Like most coffee drinkers, I find that consuming a cup of hot, cinnamon-dusted, slightly sweetened coffee is an essential start to the day. In fact, going without it creates a huge void in my routine and prevents me from operating at normal speed throughout the day. It’s more than just routine, though, as it wakes me up from restless nights of attempted sleep, helps my body functions stay on track and washes through my systems with a sense of comfort that tea or water just don’t accomplish.
The media messages about coffee’s benefits, harmful side effects and overall impacts on health can drive anyone into a dizzying state of confusion. In the past month alone, I have read multiple stories from different sources – some stating that even one cup can ruin a night’s sleep and others claiming that “extra caffeine may reduce the risk of dying from cardiovascular disease!” The messages are unclear, the effects vary and the contradictions are exhausting. So what should we do? Do we forgo our morning cup of Joe to ensure a restful night’s sleep only to ruin the day’s energy levels and risk withdrawal symptoms, or do we have an extra cup to reap the cardiovascular and cognitive benefits?
The key here is one word that we hear all-to-often but never really understand – MODERATION. Yes, we admit that we sometimes tend to go overboard when we feel extra sleepy and slip in those extra sips, but sticking to a daily cap will keep us in line. If the feeling is okay after that second cup but we’re accustomed to having three, that’s an indication we need to pause and think about whether that extra caffeine intake will provide benefits or push us overboard. Consider the of time day it’s being consumed, how much water and food were consumed along with it, and determine what is best.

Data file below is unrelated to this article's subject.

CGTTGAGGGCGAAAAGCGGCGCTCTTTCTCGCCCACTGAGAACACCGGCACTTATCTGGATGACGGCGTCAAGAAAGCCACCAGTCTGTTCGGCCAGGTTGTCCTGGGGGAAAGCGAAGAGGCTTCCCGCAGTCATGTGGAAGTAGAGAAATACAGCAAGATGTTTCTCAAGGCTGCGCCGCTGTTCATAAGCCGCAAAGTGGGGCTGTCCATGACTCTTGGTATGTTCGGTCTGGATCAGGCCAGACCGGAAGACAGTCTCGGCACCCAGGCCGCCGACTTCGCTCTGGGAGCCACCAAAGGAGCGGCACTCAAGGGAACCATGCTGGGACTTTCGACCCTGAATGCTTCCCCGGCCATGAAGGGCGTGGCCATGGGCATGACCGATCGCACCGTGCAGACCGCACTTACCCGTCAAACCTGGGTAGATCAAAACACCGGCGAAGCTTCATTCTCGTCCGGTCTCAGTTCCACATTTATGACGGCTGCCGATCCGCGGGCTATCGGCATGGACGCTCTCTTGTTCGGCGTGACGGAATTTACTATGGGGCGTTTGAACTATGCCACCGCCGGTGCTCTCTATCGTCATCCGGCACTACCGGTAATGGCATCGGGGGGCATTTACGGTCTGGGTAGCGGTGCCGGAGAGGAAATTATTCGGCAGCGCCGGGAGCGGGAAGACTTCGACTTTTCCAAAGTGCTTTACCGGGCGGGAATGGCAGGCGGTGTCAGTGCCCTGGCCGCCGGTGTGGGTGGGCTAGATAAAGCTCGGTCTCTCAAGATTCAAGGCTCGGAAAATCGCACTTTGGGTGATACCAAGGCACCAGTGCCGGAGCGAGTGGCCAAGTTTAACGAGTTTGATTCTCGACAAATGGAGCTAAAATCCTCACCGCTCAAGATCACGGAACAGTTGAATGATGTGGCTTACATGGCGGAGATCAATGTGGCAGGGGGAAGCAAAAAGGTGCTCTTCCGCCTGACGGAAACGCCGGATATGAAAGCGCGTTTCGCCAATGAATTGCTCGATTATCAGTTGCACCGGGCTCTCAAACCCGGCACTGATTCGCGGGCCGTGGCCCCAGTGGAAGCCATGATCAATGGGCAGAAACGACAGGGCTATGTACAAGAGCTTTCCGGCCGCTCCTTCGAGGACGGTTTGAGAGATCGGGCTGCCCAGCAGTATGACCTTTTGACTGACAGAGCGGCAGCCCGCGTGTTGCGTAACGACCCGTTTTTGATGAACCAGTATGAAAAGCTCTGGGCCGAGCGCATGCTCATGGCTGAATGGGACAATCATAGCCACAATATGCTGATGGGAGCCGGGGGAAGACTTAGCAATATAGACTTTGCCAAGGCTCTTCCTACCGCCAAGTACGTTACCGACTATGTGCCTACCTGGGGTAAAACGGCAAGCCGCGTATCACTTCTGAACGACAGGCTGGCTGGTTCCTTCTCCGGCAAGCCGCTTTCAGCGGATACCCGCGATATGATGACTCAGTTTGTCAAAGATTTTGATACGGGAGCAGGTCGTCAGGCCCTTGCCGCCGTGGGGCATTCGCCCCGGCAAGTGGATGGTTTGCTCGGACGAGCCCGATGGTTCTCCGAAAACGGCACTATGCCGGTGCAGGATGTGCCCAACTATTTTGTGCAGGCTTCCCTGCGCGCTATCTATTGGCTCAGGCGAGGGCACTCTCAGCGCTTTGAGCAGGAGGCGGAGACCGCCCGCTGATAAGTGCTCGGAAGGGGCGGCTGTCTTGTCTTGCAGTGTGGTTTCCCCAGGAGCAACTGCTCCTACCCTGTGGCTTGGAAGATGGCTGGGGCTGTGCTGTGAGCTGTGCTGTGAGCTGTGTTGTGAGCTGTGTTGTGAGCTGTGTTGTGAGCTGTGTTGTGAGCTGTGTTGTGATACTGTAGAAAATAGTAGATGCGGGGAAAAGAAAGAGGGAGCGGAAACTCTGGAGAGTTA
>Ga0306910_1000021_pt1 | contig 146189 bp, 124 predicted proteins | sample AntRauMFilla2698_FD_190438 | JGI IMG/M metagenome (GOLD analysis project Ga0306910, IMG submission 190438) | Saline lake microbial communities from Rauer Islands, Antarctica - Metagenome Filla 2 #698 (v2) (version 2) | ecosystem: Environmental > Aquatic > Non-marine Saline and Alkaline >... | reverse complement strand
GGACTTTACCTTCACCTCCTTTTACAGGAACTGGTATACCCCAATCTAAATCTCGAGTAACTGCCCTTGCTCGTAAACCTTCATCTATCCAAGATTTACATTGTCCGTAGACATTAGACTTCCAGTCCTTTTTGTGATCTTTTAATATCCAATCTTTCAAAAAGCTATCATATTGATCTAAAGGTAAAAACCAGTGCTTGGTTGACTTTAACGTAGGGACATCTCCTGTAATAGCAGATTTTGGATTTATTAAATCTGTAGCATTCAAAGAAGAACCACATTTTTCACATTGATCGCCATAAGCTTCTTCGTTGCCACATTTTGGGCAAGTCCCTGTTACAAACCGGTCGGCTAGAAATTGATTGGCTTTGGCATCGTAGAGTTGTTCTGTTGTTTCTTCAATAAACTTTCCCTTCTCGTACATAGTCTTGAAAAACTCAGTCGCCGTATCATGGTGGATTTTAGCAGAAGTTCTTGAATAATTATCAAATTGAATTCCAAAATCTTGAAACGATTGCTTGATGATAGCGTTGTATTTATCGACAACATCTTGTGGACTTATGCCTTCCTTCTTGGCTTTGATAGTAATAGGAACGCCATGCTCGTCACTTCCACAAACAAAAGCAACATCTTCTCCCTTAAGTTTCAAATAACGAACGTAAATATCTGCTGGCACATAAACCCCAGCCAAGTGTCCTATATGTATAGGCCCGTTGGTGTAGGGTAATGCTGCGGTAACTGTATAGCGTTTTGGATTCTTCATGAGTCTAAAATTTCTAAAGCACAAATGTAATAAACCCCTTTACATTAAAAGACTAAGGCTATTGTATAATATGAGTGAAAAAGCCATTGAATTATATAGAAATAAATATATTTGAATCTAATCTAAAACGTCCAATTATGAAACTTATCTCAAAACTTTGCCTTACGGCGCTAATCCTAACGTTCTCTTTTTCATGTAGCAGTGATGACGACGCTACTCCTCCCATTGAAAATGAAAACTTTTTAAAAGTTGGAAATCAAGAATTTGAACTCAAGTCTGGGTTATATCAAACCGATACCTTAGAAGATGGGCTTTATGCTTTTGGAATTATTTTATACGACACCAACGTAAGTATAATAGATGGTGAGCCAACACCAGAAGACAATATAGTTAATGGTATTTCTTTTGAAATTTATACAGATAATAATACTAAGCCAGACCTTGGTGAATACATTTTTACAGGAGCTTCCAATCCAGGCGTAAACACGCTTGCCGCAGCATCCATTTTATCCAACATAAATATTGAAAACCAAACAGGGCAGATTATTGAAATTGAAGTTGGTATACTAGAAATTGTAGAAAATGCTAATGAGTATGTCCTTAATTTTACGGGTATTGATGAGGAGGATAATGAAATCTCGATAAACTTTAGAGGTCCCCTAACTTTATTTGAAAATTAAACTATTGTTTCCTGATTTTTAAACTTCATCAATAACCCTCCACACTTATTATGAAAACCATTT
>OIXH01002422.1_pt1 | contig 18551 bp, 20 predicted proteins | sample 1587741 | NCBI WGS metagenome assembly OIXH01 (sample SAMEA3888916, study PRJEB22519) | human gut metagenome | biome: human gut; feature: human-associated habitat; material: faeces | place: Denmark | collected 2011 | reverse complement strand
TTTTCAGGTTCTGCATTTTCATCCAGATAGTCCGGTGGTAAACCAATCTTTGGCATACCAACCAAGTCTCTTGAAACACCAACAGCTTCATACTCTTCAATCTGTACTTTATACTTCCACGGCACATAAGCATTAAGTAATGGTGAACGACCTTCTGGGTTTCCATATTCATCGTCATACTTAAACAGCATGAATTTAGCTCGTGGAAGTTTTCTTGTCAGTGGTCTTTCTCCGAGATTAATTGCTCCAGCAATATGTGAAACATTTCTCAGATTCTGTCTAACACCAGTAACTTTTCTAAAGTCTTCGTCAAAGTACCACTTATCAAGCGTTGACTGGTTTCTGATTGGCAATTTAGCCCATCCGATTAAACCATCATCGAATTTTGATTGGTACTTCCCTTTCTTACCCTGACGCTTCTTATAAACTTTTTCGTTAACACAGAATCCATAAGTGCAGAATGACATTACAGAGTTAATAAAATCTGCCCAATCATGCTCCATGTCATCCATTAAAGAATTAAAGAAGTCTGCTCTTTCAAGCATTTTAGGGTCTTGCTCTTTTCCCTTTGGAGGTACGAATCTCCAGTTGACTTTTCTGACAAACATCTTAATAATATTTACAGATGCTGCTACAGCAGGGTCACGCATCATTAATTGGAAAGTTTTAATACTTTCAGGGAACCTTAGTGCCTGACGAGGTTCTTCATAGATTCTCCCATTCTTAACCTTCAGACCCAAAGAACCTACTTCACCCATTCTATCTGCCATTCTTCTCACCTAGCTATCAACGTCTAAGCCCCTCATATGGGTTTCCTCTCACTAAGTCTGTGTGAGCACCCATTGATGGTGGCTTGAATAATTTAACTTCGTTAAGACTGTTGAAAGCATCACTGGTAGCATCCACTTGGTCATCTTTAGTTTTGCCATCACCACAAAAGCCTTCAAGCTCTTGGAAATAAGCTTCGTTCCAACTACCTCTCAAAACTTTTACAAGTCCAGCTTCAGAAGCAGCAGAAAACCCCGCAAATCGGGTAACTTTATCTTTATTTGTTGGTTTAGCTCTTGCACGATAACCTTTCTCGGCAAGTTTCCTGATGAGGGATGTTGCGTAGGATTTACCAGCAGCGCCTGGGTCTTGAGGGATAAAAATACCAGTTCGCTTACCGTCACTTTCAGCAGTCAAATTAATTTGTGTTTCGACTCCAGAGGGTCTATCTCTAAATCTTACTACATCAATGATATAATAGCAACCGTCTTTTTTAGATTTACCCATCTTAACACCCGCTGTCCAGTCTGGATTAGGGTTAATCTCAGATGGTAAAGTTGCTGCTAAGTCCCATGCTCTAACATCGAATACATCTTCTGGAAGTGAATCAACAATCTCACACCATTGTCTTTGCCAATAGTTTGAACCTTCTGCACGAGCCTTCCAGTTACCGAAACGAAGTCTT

Everybody reacts differently to supplements, stimulants, ingredients, and additives, so our intake of coffee and other caffeinated foods and drinks can depend entirely on our own systems. Some drink coffee for support and necessity, while others are “social drinkers” and fine either way.
With all these points in mind, I end with this: “It is inhumane, in my opinion, to force people who have a genuine medical need for coffee to wait in line behind people who apparently view it as some kind of recreational activity.” ~ Dave Barry